Hot Take: Sometimes The Best Characters Are The Most Unlikeable

There is something about the shared experience of watching TV shows. I grew up watching Casi Angeles, an Argentinian novela, and discussing it with my friends the next day at school, and we still talk about it today. Binge-watching and writing about the series as a whole on Twitter are not the same as focusing on one single episode and what may or may not happen next. Discussions like these are mainly on Twitter but also on apps like TVtime, where you can keep track of what you have watched and leave comments. I have written multiple comments, but mostly for series that release weekly because when I binge watch I don’t have the downtime to write about them—the next episode is in 3,2,1. People may agree with you, people may not, but everyone has an opinion, and not every series deserves a think piece. Nevertheless, these interactions at the end of the day are the shared experience of TV that I loved when I was discussing the series as a child with my friends. The main difference is that now I discuss them with strangers. 

Netflix dropped Never Have I Ever season 3 recently, and after binge-watching it, a thought crossed my mind: teenagers are, in fact, unlikeable. And some people are mad about it. The main character, Devi (Maitreyi Ramakrishnan), is the most likable unlikable character I have encountered. Her journey from season 1 to season 3 has been incredible to watch, and the way she courses through grief is inspiring. Throughout her whole journey, she makes mistakes, pisses off her friends, and is boy-crazy like any teenager, but on top of that she has to deal with losing a parent—one she watched die. Trying to be a teenager is tough enough without having to deal with such a huge trauma. On TVtime, people would point out how unbearable she was being in certain episodes or how the way she consistently screwed up pissed them off. And yes, it can be very frustrating to watch. But the teenage years are for screwing up. It’s the time when we learn about ourselves and try to label our emotions. Every single thing or feeling is raw and emotions run high. Adolescence is messy. Devi from season 3 is a much more grown human being, but she is not perfect, and that is exactly how trying to figure out oneself should be. Heck, I’m a long way from my teenage years and I’m still trying (hopefully with fewer mistakes).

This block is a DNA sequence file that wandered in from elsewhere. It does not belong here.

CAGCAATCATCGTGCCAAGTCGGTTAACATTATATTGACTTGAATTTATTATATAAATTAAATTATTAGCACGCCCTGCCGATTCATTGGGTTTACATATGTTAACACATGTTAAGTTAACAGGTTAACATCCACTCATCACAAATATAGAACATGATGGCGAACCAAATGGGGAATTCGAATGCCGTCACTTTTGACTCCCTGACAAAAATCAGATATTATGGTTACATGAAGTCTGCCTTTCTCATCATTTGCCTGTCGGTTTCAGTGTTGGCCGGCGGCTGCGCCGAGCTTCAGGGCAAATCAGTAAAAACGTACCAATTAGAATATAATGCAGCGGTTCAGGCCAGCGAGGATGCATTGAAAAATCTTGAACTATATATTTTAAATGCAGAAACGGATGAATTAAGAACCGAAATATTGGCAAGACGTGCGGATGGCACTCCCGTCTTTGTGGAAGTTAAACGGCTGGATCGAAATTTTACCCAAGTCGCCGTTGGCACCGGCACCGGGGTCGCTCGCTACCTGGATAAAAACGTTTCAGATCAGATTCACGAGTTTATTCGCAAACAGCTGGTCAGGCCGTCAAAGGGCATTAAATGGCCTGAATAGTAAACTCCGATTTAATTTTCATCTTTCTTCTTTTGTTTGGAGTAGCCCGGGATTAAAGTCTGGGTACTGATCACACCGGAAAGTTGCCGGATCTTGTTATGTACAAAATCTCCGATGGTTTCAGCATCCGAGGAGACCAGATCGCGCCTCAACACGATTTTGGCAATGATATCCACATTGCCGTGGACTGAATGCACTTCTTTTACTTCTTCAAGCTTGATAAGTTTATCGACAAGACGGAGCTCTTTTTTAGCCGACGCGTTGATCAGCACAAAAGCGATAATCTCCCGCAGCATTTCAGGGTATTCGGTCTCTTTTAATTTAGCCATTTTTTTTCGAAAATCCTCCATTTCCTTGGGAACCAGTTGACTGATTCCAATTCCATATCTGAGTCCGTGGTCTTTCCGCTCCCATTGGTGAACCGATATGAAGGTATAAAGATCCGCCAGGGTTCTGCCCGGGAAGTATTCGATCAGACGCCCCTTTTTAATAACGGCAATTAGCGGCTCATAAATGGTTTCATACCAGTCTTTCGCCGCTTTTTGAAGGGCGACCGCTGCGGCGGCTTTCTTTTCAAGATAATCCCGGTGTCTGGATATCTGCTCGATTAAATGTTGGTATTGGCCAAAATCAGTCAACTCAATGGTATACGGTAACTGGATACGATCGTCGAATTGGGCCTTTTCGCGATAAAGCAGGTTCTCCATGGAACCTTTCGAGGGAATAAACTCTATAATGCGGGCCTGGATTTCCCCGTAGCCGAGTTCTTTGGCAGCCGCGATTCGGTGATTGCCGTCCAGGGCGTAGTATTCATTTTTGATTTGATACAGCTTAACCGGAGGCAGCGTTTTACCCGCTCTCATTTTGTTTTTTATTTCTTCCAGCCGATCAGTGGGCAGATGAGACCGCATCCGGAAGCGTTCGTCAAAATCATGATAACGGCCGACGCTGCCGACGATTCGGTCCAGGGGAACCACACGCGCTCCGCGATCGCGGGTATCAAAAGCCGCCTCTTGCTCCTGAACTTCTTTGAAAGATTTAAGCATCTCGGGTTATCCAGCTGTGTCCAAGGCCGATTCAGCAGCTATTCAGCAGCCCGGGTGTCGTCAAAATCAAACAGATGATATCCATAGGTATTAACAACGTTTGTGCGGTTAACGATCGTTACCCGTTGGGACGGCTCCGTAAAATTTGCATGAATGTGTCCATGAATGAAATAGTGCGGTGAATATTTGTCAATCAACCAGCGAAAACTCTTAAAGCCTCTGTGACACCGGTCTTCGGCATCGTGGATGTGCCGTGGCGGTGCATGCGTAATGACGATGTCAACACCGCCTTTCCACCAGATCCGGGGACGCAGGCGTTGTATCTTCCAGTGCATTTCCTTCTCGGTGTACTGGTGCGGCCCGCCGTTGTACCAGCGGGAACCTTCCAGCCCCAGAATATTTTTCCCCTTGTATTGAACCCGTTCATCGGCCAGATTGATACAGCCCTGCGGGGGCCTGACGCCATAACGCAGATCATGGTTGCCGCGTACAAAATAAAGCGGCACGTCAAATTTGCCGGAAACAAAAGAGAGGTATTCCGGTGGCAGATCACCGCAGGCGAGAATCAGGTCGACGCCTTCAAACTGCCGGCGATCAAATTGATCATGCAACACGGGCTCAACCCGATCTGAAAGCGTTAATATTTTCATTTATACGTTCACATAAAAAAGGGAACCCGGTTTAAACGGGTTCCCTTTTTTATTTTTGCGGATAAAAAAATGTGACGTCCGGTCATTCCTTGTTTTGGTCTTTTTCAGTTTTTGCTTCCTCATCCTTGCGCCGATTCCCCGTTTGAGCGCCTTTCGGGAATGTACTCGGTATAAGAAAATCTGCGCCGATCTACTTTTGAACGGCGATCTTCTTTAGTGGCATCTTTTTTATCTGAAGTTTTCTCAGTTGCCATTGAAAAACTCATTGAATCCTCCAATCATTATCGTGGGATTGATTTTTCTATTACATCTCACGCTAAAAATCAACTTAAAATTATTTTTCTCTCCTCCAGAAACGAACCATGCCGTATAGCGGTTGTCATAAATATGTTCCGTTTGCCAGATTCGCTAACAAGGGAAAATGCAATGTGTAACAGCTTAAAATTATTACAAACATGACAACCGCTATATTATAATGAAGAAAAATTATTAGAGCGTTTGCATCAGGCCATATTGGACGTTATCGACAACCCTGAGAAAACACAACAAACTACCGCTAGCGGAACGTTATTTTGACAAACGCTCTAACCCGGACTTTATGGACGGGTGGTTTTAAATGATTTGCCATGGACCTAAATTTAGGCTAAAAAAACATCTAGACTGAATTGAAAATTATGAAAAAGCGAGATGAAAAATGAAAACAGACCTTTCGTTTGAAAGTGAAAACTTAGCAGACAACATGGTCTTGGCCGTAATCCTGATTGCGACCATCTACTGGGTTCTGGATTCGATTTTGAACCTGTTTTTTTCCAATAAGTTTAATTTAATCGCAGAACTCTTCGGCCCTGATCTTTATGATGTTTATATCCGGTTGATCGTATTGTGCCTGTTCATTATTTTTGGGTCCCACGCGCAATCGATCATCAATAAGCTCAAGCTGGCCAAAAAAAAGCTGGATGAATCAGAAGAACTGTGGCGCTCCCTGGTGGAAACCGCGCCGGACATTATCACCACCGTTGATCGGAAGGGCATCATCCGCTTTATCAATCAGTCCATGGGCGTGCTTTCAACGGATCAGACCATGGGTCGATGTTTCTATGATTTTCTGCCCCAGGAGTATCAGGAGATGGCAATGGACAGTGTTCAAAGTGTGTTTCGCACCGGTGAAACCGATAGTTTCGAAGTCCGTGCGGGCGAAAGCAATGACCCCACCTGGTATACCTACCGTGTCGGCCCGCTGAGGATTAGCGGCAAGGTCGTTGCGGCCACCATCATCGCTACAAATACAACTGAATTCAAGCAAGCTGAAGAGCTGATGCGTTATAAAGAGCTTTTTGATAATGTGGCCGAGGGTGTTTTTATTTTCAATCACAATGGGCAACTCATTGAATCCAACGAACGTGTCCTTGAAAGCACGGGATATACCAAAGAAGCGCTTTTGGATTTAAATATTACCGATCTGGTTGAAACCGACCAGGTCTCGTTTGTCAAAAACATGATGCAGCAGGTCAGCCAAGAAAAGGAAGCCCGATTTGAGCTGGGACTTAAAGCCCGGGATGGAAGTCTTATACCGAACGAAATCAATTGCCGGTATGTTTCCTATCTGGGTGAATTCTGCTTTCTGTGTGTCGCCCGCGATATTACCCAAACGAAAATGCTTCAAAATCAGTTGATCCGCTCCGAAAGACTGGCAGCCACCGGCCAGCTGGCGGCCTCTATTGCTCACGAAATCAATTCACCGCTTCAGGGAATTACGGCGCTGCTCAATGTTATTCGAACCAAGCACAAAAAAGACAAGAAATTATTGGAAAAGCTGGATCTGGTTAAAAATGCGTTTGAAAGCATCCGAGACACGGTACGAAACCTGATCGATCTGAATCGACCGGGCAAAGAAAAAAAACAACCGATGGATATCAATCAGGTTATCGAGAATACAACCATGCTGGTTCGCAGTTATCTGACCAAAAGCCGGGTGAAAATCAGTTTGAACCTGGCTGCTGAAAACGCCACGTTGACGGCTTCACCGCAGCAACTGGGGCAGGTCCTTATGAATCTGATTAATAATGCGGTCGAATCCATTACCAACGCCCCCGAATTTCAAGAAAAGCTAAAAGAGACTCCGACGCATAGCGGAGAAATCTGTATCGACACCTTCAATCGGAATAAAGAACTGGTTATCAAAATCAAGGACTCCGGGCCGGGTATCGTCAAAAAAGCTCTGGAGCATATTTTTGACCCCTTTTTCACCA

Another character that made me reflect on these unlikable teenage characters is Tao (William Gao) from Heartstopper. This is a character I can understand and relate to best, mostly because I also held tight to my high-school friend group. But he is frustrating. There is something about the innocence in his character that made me roll my eyes but also check myself for cynicism. His undying hope is that the group will stay friends forever. The way he acts and demands their friend group to stay the way it is is somewhat idiotic and frankly annoying. I had to check myself whilst watching for a second time because even though I found him unlikable in this specific sense (I love his love for his friends, but my boy did not give Nick (Kit Connor) a break), he is a child that needs and wants belonging and is afraid of change. In the first episode, you can already see that he is sulky because they used to be a group in school and now they are a “trio” because Elle (Yasmin Finney) changed schools. Keeping his group together is essential to his character and it is what drives him. Because he is so defensive throughout the series, he does not even realize he pushes Charlie away, and in the end, the latter chooses not to share part of his life with him. And when Elle tells him what Charlie had been “hiding,” he is mad as hell. Of course, these are the consequences of his own actions. I was annoyed when he got mad at Charlie because I understood Charlie’s point of view much better, and frankly I know that his reaction boils down to the fact that he is a teenager desperate to hold on to his friends. In his eyes, Charlie was changing too much and the fact that he didn’t share part of his life with him was just evidence of that. The fear of losing what and who you believe you belong with may lead to acting in ways that are not rational and/or healthy, especially as a teenager.

What makes characters like them lovable? Well-written teenage characters that screw up have the privilege of patience from the audience because we’ve all been there. Frankly, it’s tough enough to understand one’s feelings, so much so that teenagers can and will be selfish. And they are enjoyable as hell.